Bone is composed of two types of tissue, cortical tissue and cancellous tissue. The periosteal portion of bone is formed of cortical tissue which has a porous structure with a large quantity of solid matter. The endosteal portion of bone is formed of cancerous tissue which has a sponge-like appearance and also includes a porous structure having smaller amounts of solid matter. The relative quantity of each kind of tissue varies in different bones and within different parts of the same bone to meet the requisite strength requirements of the bone. The interior of long bones includes a central cavity called the medullary canal (See, FIG. 7).
During treatment of bone using pressure flow system 10, fluid from within chamber 12 is forced to flow from the periosteal portion of bone 62 to the endosteal portion of bone 62 to a position beyond seal 66 within a portion of bone 62 located outside chamber 12. The fluid is then forced to flow from the endosteal portion of the bone to the periosteal portion of the bone to exit bone 62 outside chamber 12. It has been discovered that forcing the treatment fluid to flow along the natural circulatory path of bone, i.e., from the endosteal portion of bone to the periosteal portion of bone, results in more uniform and deeper fluid penetration into the bone matrix, especially in the cortical tissue of bone.
The treatment solution can be caused to flow under a wide range of pressures. The low end of the pressure range is limited only by the resistance of the bone microvasculature. Physiological pulse pressure in bone is approximately 10 mm Hg and a pressure differential of this value or greater would be expected to enact some level of flow in this system. The upper end of the pressure range is expected to be the pressure at which physical or biological damage occurs to the bone. Experiments have been performed up to approximately 50 psi with no deleterious effects noted. Higher pressure would also be expected to be satisfactory. The following examples illustrate bone cleaning operations employing the pressure flow system of this invention, and for purposes of comparison, the vacuum method described in U.S. Pat. Nos. 5,513,662 and 5,556,379, the high pressure spray method described in U.S. Pat. No. 5,333,626, and an untreated portion of bone (FIG. 8).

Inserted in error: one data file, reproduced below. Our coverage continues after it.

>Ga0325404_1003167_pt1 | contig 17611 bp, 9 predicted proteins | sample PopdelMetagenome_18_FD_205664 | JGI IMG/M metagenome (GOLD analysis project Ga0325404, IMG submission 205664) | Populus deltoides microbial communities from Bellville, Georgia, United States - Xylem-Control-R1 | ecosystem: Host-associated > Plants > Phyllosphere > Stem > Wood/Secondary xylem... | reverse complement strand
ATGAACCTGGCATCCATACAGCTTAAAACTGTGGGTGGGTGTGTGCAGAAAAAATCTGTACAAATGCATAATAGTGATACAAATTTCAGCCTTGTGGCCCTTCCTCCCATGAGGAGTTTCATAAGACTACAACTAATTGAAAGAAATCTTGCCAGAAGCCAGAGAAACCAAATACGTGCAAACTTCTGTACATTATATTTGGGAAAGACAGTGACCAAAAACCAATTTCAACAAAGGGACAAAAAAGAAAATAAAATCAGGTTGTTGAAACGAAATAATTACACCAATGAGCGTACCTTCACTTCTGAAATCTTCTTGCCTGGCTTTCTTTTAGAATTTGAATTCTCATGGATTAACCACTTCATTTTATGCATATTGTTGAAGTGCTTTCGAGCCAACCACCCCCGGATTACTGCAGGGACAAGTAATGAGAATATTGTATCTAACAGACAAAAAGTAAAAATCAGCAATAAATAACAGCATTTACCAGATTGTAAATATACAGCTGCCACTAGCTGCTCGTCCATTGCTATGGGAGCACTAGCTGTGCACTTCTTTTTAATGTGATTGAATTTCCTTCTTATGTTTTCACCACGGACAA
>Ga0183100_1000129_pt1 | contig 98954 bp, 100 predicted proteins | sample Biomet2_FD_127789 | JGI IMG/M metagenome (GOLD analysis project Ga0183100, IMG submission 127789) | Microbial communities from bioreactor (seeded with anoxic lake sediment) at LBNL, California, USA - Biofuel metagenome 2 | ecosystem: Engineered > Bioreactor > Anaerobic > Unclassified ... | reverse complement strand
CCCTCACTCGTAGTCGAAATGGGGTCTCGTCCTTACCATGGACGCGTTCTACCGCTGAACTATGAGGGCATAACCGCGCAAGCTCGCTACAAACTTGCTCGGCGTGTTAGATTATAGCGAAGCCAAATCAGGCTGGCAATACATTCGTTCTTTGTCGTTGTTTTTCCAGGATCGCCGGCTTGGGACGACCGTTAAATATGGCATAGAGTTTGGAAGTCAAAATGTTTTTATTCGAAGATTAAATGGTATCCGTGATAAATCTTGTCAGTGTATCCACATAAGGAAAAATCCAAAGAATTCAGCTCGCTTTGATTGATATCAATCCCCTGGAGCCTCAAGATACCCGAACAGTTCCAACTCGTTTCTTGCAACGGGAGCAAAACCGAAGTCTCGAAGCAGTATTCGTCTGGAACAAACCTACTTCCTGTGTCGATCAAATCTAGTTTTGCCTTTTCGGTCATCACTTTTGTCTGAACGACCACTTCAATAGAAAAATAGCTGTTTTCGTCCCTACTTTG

A human right proximal tibia was debrided of all soft tissue and periosteum. A cut was made with a hand saw in the mid-shaft area. The proximal portion (approximately 18 cm in length) was fixed into the pressure flow system with an inflatable seal so that the proximal head was inside the chamber and most of the shaft was outside. The chamber was filled with 1% Triton X-100™ (at 40° C.) and pressure established. Fluid was observed to flow out of the open medullary canal. At first, the fluid was red in color and quite turbid. After a total of 3.75 L of solution had flowed through the bone (in approximately 2 minutes), the solution was virtually clear and flow was stopped. These findings were checked by analyzing the effluent with a spectrophotometer to determine absorbance of the solution. The canal was now plugged and flow again established with warm 1% Triton X-100. The solution was now observed to flow in a multitude of small rivulets from the surface of the cortical mid-shaft. After approximately 1 L of solution had flowed through bone (in approximately 3 minutes), flow was stopped and fluid in chamber was changed to 37° C. tap water. Flow was again established until approximately 1.3 L flowed through one in approximately 5 minutes. Fluid in the chamber was now changed to an aqueous solution of methylene blue dye. Flow was established until approximately 1 L of dye had flowed through bone in approximately 4 minutes. Flow was stopped, the bone was removed from the apparatus and a cross-sectional piece was cut approximately 3 cm from the open canal end. See FIG. 9. Outer, inner, and cross-sectional surfaces were observed to be stained blue. A thin slice of the cross-section was ground down further, mounted on a slide and examined microscopically. Every Haversian and Volksmann canal was noted to contain dye and virtually all the osteocytic lacunae were also noted to be blue.